“I felt a lot better this evening [in the semifinal] – I knew the race was OK but it wasn’t great yet and I knew I could run faster. At first, I was a bit disappointed I was in lane eight – usually, I prefer to be next to the others just to feel them but I know I couldn’t change it so I just have to focus on myself and just do the best race.
“I think in that case it was just perfect. I was doing my own race, trying to run as possible and seeing nobody. That’s what I did,” said Kambundji.
Indeed she did. Kambundji was fast out of the blocks – she was even with Brisco and ahead of Swoboda whose start wasn’t at its most potent – and the Olympic 100m finalist made sure of the victory with an excellent last few strides which took her away from the field and to her first major title as well as one of the fastest times in history.
“I was almost sure the gold medal would be won in sub-seven seconds. My PB was 7.03 from four years ago and I knew I could run faster. It’s hard to say how fast I could run – I just wanted to do a good race and see what time it is.
“I was really focused. I was not in a good race mood this morning, I was struggling and then I was really nervous because I knew the final was going to be so fast and I knew I had a good chance. I knew I had a really fast time in my legs but you still have to put it on the track,” she said.
With a global title in the 60m to accompany her world 200m bronze medal from Doha 2019, how fast does Kambundji think she can run outdoors in the 100m this summer?
“I don’t know. Fast!” she quipped. “Last year I didn’t really get a big PB; I didn’t take any big steps so I think I can run a lot faster this year. I don’t know what it’s going to be but this time gives me a lot of confidence.”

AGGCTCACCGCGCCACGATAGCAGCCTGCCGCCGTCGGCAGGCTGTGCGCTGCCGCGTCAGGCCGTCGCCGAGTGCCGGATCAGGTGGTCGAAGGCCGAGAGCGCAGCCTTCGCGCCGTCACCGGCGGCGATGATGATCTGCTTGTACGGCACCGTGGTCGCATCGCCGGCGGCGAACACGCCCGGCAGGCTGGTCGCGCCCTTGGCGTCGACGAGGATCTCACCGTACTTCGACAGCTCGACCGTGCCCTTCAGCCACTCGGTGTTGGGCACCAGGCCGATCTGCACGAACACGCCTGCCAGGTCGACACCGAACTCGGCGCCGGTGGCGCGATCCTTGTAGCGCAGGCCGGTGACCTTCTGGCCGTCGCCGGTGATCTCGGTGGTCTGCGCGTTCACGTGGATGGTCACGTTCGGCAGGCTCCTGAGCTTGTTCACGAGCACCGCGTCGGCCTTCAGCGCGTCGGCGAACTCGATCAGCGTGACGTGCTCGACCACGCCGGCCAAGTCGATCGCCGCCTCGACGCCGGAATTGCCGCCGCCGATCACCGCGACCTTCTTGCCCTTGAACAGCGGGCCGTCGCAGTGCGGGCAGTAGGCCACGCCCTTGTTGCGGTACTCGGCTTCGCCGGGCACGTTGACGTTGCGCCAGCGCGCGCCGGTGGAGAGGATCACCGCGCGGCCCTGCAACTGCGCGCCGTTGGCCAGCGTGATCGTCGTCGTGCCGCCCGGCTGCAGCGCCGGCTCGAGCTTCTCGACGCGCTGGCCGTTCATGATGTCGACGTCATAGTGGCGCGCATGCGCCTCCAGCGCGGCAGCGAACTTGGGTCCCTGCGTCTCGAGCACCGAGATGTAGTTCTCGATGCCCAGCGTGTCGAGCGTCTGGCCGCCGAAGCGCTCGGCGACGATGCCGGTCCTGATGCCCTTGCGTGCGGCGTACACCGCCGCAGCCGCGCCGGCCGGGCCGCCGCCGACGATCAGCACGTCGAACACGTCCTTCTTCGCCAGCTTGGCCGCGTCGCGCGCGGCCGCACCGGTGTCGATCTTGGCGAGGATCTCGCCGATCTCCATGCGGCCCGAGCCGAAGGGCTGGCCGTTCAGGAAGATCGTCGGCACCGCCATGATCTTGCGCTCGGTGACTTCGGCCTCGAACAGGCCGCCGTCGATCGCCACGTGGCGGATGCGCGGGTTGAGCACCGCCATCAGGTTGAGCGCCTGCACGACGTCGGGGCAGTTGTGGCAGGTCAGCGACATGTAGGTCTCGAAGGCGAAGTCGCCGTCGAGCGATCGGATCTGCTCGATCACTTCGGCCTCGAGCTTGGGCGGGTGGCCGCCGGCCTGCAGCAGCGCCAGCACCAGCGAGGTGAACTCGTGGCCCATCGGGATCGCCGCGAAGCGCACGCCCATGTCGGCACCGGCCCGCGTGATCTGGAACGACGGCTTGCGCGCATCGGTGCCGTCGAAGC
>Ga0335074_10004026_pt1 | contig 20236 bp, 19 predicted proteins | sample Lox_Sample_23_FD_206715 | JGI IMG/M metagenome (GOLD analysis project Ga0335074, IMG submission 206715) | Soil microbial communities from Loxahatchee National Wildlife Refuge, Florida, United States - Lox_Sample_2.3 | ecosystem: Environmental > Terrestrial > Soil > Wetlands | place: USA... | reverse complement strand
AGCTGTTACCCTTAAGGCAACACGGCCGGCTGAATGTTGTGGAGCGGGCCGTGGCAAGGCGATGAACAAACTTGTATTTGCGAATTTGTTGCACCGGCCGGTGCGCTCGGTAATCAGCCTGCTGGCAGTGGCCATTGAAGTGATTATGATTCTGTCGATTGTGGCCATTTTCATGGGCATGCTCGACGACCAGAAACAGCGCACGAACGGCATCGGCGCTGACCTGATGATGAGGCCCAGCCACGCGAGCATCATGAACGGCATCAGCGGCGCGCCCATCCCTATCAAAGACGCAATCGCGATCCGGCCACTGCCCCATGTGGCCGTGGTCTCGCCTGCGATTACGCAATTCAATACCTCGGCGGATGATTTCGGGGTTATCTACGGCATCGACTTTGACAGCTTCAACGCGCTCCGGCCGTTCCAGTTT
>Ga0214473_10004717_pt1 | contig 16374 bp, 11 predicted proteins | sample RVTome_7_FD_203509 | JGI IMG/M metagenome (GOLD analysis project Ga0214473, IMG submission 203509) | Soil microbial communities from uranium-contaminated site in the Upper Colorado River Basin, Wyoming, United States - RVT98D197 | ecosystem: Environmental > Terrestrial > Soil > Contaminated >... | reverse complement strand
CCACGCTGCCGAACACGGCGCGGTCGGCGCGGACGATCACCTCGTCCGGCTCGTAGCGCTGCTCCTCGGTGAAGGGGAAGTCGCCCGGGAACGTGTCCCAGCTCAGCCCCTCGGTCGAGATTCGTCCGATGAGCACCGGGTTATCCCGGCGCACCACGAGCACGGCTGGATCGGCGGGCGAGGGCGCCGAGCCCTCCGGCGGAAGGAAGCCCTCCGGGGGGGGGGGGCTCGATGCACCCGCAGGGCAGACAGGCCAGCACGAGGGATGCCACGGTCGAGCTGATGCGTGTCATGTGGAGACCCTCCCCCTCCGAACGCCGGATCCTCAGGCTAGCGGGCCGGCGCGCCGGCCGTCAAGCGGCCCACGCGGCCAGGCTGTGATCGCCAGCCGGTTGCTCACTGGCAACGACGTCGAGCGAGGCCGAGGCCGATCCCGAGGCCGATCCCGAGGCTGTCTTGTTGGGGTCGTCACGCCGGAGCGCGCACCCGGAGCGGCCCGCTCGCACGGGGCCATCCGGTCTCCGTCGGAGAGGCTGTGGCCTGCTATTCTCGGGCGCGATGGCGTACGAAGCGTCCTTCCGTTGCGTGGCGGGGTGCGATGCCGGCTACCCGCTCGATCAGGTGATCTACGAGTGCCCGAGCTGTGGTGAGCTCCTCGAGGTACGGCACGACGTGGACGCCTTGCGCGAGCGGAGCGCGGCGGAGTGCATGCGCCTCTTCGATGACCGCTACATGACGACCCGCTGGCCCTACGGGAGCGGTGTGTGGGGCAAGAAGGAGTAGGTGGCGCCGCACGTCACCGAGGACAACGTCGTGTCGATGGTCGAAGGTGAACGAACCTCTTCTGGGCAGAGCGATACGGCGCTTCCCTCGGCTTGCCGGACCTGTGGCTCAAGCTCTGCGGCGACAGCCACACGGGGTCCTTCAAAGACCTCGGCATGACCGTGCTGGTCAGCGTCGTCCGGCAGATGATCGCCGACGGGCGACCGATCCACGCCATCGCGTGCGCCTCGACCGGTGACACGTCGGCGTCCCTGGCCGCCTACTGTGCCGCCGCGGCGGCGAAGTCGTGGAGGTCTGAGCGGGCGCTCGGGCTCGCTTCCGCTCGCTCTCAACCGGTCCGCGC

Kambundji shaved 0.01 from her lifetime best with a 10.94 clocking last year but she wasn’t even the fastest Swiss sprinter in 2021. That accolade went to European indoor champion Ajla Del Ponte who took the Swiss record from Kambundji, lowering the mark to 10.90. Both athletes reached the Olympic 100m final in Tokyo before they were part of a sprint relay team that finished fourth in the final.
With three Olympic appearances under her belt, Kambundji has seen the rise and rise of Swiss athletics over the last decade and the 29-year-old has been at the forefront of the Swiss sprinting revolution on the women’s side.
Kambundji hopes her victory will have a ripple effect in the ranks ahead of a busy summer season with the World Athletics Championships in Oregon and the European Athletics Championships in Munich taking place in July and August respectively.
“I think it motivates the younger athletes to see we can win medals and we can win titles. We have a really strong team and I hope this wins shows everyone that we can win championships and even in the sprint disciplines,” said Kambundji.
To see the entire piece in its original format, please go to this link: https://www.european-athletics.com/news/lane-eight-proves-to-be-just-perfect-for-kambundji-in-belgrade